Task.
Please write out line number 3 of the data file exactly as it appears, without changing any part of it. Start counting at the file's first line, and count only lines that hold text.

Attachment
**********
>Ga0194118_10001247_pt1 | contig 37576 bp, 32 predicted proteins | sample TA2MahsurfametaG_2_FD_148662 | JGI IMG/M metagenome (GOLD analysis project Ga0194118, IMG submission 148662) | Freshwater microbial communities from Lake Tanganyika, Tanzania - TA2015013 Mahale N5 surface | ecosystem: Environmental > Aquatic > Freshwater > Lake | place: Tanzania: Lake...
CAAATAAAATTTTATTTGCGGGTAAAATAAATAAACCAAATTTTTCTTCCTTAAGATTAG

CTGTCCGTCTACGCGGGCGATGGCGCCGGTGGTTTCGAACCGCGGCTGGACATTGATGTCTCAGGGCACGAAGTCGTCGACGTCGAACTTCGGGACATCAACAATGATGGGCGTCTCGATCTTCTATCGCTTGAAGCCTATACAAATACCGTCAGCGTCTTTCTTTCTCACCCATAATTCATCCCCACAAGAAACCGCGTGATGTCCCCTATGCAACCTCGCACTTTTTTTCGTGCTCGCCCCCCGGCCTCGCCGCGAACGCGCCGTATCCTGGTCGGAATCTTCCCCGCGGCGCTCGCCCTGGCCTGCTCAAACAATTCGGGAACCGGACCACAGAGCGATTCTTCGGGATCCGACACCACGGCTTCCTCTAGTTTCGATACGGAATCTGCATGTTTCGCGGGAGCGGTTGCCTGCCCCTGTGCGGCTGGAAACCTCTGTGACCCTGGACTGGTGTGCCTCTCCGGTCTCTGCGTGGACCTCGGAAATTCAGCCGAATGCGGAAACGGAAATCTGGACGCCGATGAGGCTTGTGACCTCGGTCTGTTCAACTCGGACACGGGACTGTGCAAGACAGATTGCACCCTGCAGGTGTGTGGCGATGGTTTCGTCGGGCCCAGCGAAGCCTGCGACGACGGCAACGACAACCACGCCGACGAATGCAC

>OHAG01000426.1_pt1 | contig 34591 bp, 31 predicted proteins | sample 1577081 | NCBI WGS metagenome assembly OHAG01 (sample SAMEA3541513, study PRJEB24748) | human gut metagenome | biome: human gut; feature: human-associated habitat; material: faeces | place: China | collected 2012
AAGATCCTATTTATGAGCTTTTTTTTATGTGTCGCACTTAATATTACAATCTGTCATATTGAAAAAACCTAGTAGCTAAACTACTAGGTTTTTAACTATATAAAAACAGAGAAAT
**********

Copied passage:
CTGTCCGTCTACGCGGGCGATGGCGCCGGTGGTTTCGAACCGCGGCTGGACATTGATGTCTCAGGGCACGAAGTCGTCGACGTCGAACTTCGGGACATCAACAATGATGGGCGTCTCGATCTTCTATCGCTTGAAGCCTATACAAATACCGTCAGCGTCTTTCTTTCTCACCCATAATTCATCCCCACAAGAAACCGCGTGATGTCCCCTATGCAACCTCGCACTTTTTTTCGTGCTCGCCCCCCGGCCTCGCCGCGAACGCGCCGTATCCTGGTCGGAATCTTCCCCGCGGCGCTCGCCCTGGCCTGCTCAAACAATTCGGGAACCGGACCACAGAGCGATTCTTCGGGATCCGACACCACGGCTTCCTCTAGTTTCGATACGGAATCTGCATGTTTCGCGGGAGCGGTTGCCTGCCCCTGTGCGGCTGGAAACCTCTGTGACCCTGGACTGGTGTGCCTCTCCGGTCTCTGCGTGGACCTCGGAAATTCAGCCGAATGCGGAAACGGAAATCTGGACGCCGATGAGGCTTGTGACCTCGGTCTGTTCAACTCGGACACGGGACTGTGCAAGACAGATTGCACCCTGCAGGTGTGTGGCGATGGTTTCGTCGGGCCCAGCGAAGCCTGCGACGACGGCAACGACAACCACGCCGACGAATGCAC